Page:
Jack Ellis

For the first time, the License On Transfer (LOT) Network has released data relating to patents that have been assigned to third parties by its members. The figures give a glimpse of how the LOT Network project has progressed since its launch in June 2014 – and an indication of whether it is coming any closer to fulfilling its primary objective of disarming ‘patent trolls’.

The concept at the centre of the LOT Agreement is a fairly simple one; the network seeks to reduce patent risk by requiring its members to grant all other members a licence to any patents they transfer to “a patent troll, or a patent assertion entity (PAE)”. The LOT Agreement defines an entity as a patent troll or PAE if: “The entity (including its parent and any subsidiaries) generates more than half its total revenue from patent assertion in a 12-month period, or if the entity has a plan approved by senior management to do so.”

That, of course, leaves open the question of what patent assertion might mean. Does it include merely seeking licences for allegedly infringed patents with the implied threat of legal action in the background, for example, or does it mean threatening suits explicitly or actually filing them? And who gets to decide? Depending on the answers, you could find very different kinds of entity included in the definition within a 12-month period. It might seem like dancing on a pinhead, but at the point of a transaction these things matter greatly. After all, a patent automatically licensed to LOT Network members is bound to be less valuable than one which isn't.  

Anyway, the LOT Network revealed this week that it recently teamed up with IP analytics firm Innography in an effort to track sales and other assignments of patents made by its member companies so far. This was achieved by retrieving data from USPTO assignments records to come up with a list of all US asset transfers from LOT Network members to third parties since the organisation was formed. This list was then filtered to exclude any transfers that would not trigger the LOT Agreement provisions; these included inter-company transfers between subsidiaries, and security interests removed from an asset by a creditor where the creditor was not the original owner of the asset. This filtered list was then cross-referenced with the EPO’s International Patent Documentation database in order to include non-US equivalents.

According to the findings, 42 LOT Network members have divested patent assets since signing up. Between them, just over 42,000 patents have been assigned to third parties. Almost a quarter of these relate to wireless communications, with digital information transfer and telephonic communication making up the second- and third-largest technology areas in terms of transferred assets. Of the 42,000-plus assigned patents, 35 are now owned by eight different PAEs.

All in all then, it is only a tiny fraction of the total universe of patent assets that fall under the LOT Agreement that have ended up in the hands of PAEs. Since patents that are subject to the LOT Agreement presumably tend to be unattractive purchase prospects for most PAEs (unless, of course, they have particular targets in mind that are not members of the LOT Network and therefore do not benefit from the licence-on-transfer), these figures may be interpreted as indicating that the system is achieving its goal.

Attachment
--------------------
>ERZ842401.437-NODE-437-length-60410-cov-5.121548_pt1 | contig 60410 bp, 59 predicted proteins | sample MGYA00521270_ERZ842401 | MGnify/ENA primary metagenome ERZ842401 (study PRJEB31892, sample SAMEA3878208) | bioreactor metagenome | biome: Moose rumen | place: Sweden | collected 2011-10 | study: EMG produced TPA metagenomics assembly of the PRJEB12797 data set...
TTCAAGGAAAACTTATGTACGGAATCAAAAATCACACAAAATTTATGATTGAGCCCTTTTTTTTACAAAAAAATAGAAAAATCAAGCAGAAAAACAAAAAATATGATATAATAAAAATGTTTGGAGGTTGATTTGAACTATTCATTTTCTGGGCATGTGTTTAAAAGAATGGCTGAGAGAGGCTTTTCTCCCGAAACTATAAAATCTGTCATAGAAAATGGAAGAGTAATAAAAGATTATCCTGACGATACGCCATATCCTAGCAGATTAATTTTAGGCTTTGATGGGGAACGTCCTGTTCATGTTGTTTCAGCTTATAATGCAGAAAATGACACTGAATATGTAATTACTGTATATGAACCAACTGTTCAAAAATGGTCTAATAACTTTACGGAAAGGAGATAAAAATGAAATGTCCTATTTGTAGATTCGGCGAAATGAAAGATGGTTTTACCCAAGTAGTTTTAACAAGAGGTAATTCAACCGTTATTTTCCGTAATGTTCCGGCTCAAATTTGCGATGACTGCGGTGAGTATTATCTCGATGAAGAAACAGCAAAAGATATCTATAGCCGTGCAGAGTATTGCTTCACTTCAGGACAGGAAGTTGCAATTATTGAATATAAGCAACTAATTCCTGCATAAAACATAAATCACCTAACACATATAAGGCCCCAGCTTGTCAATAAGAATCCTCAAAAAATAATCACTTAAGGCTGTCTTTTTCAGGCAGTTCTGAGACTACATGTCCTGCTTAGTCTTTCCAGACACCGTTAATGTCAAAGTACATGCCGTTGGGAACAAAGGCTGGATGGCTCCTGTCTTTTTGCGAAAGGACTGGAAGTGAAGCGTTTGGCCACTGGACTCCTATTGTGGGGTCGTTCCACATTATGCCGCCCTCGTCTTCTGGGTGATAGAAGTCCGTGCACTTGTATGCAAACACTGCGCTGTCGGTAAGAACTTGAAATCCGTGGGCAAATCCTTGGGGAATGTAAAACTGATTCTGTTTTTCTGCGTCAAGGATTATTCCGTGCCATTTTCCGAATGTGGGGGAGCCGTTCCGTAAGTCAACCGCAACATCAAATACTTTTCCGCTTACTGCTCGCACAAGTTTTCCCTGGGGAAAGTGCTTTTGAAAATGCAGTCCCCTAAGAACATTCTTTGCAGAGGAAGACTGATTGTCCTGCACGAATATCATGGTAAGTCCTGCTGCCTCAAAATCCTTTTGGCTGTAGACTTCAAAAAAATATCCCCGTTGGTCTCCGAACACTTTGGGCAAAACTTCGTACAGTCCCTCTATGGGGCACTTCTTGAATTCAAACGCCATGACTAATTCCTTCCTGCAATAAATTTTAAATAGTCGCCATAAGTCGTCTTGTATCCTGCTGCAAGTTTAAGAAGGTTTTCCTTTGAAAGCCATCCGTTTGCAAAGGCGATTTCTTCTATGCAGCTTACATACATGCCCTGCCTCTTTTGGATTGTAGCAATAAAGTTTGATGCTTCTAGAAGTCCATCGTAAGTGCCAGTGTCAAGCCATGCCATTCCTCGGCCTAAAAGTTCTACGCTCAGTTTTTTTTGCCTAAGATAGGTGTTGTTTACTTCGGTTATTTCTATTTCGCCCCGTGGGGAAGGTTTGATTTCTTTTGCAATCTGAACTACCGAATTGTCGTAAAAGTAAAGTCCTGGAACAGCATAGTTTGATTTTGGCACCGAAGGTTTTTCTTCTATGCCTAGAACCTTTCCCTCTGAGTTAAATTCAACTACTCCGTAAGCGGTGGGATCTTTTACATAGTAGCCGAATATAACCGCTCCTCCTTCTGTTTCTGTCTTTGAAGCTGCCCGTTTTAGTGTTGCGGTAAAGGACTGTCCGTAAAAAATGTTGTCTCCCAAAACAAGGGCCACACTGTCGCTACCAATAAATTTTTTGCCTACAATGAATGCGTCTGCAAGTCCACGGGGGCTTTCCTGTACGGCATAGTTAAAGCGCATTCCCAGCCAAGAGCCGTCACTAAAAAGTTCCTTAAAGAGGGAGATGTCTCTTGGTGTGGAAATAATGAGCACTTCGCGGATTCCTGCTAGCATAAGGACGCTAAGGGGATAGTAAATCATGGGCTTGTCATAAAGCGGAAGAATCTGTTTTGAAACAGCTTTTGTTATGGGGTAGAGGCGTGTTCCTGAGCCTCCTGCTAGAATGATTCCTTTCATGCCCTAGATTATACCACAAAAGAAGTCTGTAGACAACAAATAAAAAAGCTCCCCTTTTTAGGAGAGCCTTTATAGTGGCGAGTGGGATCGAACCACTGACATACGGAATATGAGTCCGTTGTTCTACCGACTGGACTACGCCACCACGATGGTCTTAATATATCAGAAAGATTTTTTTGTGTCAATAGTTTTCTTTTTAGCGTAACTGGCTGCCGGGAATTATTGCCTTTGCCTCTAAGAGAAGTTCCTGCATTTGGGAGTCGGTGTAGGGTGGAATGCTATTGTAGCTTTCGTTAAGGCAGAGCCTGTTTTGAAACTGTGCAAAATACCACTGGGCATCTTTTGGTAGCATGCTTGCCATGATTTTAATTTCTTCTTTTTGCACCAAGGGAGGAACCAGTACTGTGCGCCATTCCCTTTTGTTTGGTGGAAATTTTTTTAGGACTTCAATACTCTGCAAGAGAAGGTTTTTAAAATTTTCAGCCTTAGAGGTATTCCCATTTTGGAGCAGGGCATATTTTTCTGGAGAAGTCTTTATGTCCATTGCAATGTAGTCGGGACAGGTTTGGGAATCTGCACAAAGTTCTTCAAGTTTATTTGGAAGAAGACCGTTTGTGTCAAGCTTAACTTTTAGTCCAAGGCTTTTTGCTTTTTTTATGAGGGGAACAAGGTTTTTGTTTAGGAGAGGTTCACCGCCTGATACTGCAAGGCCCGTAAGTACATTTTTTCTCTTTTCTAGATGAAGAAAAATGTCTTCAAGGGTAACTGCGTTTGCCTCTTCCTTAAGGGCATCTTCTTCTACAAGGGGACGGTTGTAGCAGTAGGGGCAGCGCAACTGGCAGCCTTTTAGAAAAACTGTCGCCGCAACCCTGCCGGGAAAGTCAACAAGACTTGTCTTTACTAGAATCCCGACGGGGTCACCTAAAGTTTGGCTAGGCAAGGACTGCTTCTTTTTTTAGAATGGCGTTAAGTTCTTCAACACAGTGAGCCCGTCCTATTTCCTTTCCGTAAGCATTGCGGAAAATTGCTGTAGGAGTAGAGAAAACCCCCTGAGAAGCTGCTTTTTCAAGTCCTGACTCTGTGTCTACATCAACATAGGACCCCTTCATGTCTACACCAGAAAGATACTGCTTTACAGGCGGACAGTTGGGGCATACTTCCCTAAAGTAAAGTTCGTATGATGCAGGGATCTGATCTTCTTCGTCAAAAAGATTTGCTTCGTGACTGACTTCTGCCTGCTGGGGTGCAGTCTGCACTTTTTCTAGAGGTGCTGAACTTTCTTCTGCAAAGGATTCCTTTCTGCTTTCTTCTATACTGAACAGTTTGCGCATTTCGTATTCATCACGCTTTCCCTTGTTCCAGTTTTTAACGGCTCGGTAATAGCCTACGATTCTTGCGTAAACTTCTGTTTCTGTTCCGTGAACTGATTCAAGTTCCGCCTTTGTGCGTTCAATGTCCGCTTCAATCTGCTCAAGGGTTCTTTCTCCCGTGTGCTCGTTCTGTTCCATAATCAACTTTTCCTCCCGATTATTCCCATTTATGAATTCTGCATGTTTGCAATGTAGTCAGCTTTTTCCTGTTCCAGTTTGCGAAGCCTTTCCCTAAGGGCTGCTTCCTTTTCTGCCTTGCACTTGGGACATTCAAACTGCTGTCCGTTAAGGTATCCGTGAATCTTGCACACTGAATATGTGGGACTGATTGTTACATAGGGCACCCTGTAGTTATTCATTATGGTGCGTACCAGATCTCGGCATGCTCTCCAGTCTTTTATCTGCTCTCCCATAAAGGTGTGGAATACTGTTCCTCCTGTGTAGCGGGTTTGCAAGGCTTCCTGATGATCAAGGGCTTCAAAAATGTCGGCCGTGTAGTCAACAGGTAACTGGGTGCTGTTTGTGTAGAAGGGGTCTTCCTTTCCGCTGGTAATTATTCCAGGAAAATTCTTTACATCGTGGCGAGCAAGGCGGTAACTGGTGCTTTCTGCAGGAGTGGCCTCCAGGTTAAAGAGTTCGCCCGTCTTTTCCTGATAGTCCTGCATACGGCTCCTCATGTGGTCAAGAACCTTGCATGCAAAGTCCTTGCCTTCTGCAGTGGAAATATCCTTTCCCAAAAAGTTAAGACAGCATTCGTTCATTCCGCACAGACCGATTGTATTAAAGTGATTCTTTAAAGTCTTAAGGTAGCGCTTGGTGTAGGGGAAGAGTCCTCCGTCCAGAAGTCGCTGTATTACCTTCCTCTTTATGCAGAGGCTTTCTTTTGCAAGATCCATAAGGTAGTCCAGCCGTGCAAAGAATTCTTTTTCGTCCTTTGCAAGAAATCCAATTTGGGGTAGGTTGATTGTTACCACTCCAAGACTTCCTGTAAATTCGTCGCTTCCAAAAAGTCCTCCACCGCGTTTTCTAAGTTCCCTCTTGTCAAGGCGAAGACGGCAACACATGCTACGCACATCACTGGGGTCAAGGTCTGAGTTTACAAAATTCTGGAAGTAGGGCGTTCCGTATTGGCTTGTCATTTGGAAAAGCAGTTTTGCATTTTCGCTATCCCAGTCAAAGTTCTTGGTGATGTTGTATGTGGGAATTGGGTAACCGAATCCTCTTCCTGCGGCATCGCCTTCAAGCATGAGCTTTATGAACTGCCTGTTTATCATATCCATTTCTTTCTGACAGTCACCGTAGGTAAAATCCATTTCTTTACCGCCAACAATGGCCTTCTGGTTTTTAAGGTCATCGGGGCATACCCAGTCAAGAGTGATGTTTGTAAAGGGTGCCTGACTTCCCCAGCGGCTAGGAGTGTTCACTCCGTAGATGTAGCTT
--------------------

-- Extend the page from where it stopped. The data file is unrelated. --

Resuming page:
Certainly, 2016 has been a big year for the LOT Network. It now claims to have well over 585,000 patent assets within its network, against which its members are immunised from potential future PAE litigation. Moreover, the network almost doubled its membership from 49 patent owners at the start of January to 100 at the time of writing.

While many of the recent subscribers appear to be start-ups and SMEs (which may or may not have thought carefully about what signing up means for the value of the patents they own), the biggest patent holders among the membership – and therefore, the biggest contributors of defanged patent assets – are large Asia-Pacific corporates.

LOT Network founder-member Canon owns the second largest portfolio of active US patent assets, according to research published in issue 78 of IAM earlier this year; as of the end of 2015, the Japanese company held 40,011 granted patents and 8,525 applications in the country. The network’s 2016 intake included several other major Asian companies, particularly from the automotive sector; Korea’s Hyundai Motor, which joined on 1st January along with affiliate Kia Motors, holds the 124th largest – with 3,643 issued patents and 2,773 applications – as well as the joint-fifth-fastest growing US portfolio, with a three-year compound annual growth rate of 26%. Japan’s Mazda and Fuji Heavy Industries – the maker of Subaru automobiles – both signed up in March; they were followed by compatriots Nissan (96th largest active US patent portfolio) in June and Honda (29th largest) in August. Apart from Hong Kong-based VTech, the sole Chinese company to have joined the LOT Network so far is IT and consumer electronics giant Lenovo which, with 3,836 issued patents and 1,551 applications, holds the 114th largest active US portfolio.

Additonal reporting by Joff Wild